In my previous post I mentioned how vaccines are a pretty hot topic right now and I believe people should approach this issue with an open mind, in order to figure out how vaccines work and their importance for the single individual and for the community. Then this week, casually reading some news online, I came across the news of a measles outbreak in New York and I believe it is time for me to write about vaccines and clarify their mechanism of action. Therefore today I will first talk a bit about the history of vaccines and then I will try to explain how they work to protect us from possibly lethal diseases.
Evidences show that vaccines, in the form of smallpox material inoculations, were employed as early as 1000 BC in China, as well as in Africa and Turkey, before they spread to Europe in the 1700 and, later on, the Americas. However, it was only in 1796 when Edward Jenner, a British physician, discovered and developed the first vaccination in its modern form and proved its efficacy to the scientific community. He observed and studied milkmaids who had previously caught cowpox (a very mild disease, similar to the highly contagious and often deadly smallpox), noticing that these milkmaids did not later catch smallpox. Therefore, when Sarah Nelmes contracted cowpox and went to Jenner for treatment, he decided to test his theory: he inoculated the 8 years old son of his gardener, James Phipps, with the cowpox material taken from the milkmaid. After developing mild symptoms of the disease, the young boy recovered, and about two months later, Jenner inoculated the young boy again, this time with smallpox material. The boy did not show any symptom of the disease: he was immune to smallpox (see picture below). His theory and methodology underwent medical and technological changes over the next 200 years, and eventually resulted in the eradication of smallpox.
From this point on, research started focusing on vaccines and developments rapidly followed. Antitoxins and vaccines against diphtheria, tetanus, anthrax, cholera, plague, typhoid, tuberculosis, and more were developed through the 1930s. Later on, new methods for growing viruses in the laboratory allowed for rapid discoveries and innovations, including the creation of vaccines for polio. Researchers started targeting childhood diseases: attenuated strains of measles, mumps and rubella were developed for inclusion in vaccines, reducing the disease burden greatly. The past two decades have seen the application of molecular genetics and its increased insights into immunology, microbiology and genomics applied to vaccinology: new methodologies and approaches like new delivery techniques (such as viral vectors, plant vaccines and topical formulations) are allowing researchers to move on unexplored paths. Disease targets have expanded, and research is beginning to focus also on non-infectious conditions such as allergies, autoimmune diseases and addictions.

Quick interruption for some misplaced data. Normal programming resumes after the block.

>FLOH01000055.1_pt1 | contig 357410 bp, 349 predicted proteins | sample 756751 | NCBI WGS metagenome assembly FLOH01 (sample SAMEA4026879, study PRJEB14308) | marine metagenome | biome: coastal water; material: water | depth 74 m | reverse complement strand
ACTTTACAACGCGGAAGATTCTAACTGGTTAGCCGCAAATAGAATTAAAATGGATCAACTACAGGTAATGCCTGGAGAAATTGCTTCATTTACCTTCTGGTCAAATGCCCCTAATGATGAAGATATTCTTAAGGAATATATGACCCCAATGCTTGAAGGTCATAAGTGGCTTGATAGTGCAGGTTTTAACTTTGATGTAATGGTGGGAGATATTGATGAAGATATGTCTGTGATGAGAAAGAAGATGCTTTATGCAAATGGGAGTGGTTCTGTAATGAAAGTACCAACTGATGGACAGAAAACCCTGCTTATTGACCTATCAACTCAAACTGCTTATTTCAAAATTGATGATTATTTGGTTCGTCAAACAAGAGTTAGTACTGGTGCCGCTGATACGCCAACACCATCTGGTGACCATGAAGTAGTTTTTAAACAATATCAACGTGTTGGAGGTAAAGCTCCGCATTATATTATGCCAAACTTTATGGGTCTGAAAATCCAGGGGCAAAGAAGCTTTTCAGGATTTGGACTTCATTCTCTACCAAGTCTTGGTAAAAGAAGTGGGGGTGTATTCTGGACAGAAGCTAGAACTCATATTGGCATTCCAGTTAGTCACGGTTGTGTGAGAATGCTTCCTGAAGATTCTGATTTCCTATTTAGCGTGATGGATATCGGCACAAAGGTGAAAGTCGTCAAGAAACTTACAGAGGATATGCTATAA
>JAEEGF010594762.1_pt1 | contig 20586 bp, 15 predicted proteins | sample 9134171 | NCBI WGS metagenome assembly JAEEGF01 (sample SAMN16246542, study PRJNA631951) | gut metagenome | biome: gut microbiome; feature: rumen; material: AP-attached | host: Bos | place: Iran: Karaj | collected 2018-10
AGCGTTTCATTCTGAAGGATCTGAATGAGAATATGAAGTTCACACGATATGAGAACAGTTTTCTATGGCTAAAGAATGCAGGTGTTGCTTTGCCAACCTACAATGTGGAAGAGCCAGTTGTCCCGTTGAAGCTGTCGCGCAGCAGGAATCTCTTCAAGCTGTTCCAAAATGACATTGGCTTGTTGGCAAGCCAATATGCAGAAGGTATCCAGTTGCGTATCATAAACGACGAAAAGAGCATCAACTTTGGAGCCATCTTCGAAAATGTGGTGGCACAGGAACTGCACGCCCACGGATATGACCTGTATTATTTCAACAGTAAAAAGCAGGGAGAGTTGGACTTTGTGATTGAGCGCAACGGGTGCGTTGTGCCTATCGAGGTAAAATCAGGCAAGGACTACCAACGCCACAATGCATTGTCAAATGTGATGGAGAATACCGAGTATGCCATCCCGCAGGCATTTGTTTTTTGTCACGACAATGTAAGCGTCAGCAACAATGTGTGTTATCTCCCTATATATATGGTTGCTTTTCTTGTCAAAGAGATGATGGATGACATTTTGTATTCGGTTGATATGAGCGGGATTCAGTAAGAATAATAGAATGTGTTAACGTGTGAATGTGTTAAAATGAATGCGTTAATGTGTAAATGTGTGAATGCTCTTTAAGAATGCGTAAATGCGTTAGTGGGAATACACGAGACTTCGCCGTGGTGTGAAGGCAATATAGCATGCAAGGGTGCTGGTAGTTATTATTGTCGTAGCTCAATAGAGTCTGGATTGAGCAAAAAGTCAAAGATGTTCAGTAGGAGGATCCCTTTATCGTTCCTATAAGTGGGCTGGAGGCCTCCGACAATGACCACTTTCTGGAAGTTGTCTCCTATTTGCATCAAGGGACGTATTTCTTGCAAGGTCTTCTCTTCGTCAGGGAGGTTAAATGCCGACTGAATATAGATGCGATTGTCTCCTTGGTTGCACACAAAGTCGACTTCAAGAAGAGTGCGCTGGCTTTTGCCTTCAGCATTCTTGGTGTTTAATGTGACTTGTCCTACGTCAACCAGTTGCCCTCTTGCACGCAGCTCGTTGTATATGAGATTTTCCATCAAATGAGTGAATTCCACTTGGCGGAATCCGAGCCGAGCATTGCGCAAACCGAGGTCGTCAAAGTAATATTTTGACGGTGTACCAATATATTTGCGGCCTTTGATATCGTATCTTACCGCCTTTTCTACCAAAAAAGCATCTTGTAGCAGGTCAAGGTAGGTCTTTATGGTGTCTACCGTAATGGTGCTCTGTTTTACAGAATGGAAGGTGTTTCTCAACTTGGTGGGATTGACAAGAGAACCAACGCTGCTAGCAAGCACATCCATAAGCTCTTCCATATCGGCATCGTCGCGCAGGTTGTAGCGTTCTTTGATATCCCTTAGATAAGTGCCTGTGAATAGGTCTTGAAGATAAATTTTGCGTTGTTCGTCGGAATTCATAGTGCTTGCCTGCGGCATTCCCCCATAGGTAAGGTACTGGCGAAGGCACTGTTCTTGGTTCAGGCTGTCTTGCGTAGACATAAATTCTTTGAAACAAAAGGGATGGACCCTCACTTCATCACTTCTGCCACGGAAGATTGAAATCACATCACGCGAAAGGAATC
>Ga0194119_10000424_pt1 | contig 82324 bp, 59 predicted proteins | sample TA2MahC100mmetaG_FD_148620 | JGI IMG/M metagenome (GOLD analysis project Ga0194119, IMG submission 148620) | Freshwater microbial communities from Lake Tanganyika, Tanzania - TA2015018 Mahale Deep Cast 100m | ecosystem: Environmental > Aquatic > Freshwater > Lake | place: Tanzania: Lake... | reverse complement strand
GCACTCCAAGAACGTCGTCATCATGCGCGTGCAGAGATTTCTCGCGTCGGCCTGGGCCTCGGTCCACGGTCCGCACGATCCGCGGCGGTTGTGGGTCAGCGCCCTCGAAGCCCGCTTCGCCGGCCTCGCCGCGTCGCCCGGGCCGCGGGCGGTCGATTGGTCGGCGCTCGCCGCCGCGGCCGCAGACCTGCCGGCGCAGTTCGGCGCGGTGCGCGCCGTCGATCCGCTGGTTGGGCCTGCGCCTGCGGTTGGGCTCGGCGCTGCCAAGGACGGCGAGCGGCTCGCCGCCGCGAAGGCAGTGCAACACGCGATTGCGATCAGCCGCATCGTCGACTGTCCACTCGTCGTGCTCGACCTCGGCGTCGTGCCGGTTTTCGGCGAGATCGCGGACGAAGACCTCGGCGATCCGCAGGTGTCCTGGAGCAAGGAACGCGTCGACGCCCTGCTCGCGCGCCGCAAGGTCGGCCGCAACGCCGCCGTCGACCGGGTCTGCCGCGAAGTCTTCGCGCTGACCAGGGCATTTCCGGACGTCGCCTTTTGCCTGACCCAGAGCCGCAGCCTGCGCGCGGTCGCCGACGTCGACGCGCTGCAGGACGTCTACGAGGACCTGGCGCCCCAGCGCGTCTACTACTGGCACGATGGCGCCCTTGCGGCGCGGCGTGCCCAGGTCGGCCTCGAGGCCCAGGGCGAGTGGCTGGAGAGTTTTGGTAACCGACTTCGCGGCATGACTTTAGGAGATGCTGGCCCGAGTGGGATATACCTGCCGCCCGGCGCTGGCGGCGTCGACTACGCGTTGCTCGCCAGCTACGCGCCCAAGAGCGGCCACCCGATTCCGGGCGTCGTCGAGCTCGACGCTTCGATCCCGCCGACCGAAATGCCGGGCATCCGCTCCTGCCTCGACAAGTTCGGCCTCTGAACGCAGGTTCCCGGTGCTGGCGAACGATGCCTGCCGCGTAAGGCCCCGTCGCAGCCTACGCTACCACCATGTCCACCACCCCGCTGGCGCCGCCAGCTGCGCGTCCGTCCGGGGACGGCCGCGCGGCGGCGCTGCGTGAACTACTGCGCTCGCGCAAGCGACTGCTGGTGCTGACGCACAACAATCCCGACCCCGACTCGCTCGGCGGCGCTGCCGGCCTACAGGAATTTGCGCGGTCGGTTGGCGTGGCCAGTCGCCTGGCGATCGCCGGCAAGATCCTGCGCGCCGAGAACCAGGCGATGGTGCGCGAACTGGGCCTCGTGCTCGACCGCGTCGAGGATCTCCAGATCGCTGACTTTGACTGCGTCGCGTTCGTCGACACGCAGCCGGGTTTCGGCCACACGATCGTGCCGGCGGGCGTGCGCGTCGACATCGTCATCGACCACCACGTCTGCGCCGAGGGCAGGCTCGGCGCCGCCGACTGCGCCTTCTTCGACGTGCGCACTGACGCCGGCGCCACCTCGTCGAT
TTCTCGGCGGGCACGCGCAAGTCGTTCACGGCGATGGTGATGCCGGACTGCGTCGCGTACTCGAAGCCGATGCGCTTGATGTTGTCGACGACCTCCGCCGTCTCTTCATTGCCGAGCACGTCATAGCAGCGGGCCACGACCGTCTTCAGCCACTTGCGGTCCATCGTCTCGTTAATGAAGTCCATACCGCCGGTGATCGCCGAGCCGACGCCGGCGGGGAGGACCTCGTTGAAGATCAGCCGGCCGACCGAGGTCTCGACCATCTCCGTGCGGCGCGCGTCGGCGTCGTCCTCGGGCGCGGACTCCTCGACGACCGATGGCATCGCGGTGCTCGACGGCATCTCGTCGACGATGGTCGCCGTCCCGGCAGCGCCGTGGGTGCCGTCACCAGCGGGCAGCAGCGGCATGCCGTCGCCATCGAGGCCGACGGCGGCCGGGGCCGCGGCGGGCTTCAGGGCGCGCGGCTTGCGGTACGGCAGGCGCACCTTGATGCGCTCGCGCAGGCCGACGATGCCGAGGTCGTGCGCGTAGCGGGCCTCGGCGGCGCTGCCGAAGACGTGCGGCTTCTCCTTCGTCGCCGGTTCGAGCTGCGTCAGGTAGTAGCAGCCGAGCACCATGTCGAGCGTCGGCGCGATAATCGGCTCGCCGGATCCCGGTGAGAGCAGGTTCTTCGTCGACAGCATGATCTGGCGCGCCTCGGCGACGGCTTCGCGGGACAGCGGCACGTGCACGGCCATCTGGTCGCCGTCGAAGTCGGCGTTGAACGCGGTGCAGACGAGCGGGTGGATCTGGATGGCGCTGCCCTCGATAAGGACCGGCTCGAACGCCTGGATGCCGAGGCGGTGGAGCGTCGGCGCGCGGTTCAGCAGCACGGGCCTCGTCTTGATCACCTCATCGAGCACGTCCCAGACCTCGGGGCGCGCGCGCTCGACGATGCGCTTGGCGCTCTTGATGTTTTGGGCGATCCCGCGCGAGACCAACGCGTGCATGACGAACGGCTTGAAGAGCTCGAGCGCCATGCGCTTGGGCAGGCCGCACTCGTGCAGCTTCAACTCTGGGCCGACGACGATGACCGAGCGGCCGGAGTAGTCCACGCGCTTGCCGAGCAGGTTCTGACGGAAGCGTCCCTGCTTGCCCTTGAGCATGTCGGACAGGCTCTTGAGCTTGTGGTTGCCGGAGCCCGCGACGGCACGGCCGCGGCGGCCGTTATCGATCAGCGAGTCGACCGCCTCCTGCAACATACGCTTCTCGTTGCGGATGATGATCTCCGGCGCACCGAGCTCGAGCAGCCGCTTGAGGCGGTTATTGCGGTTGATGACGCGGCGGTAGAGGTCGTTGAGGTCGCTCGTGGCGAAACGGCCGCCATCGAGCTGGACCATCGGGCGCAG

As you just read, the first successful vaccine was developed by Jenner in 1796, who also coined the word “vaccination”, that derives from the Latin root vaccinus, meaning cow or derived from a cow. But how does a vaccine help our bodies to fight a disease? Basically, vaccines are our immune system trainers, preparing the body to fight diseases without exposing our body to disease symptoms. Therefore, when we come in contact with bacteria or viruses, our immune system can produce antibodies (protein molecules) that can fight the bacterium or virus threat and protect us against further infections. Our body can produce millions of antibodies a day, fighting infections so efficiently that people never even know they were exposed to an infectious threat. However, the first time the body faces a particular infection, it can take several days to produce this antibody response. For some diseases, like for example the measles, a few days to produce antibodies is too long: this infection can spread and kill the person before the immune system can fight back. That is the reason why we need vaccines.
Vaccines are made of dead, weakened or even parts of bacteria and viruses that can not cause an infection, but the immune system still sees them as threats and produces antibodies in response. However, after the “fake infection” has passed, our immune system keeps a memory of the threat and when the body encounters that infectious threat again, it can produce antibodies fast and defeat the infection before it’s too late. Vaccines also work on a community level: some people can’t be vaccinated (people without a fully-working immune system, new-born babies and elderly people, people on chemotherapy treatment whose immune system is weakened and so on), but if everyone around them is vaccinated, unvaccinated people are protected by something called herd immunity. In other words, when a high percentage of the population is vaccinated, it is difficult for infectious diseases to spread, because there are not many people who can be infected. For example, if someone with measles is surrounded by people who are vaccinated against measles, the disease cannot easily be passed on to anyone, and it will quickly disappear again (see picture below).
Despite the evidence of health gains and diseases eradications from immunisation programmes, there has always been resistance to vaccines in some groups. For example, already back in the late 1970s and 1980s, there was an increased litigation and decreased profitability for vaccine manufacture, which led to a decline in the number of companies producing vaccines. Unfortunately, the legacy of that years continues to the present day in supply crises and continued media efforts by a growing vociferous anti-vaccination lobby, allowing for diseases outbreaks as the one that was going on in New York.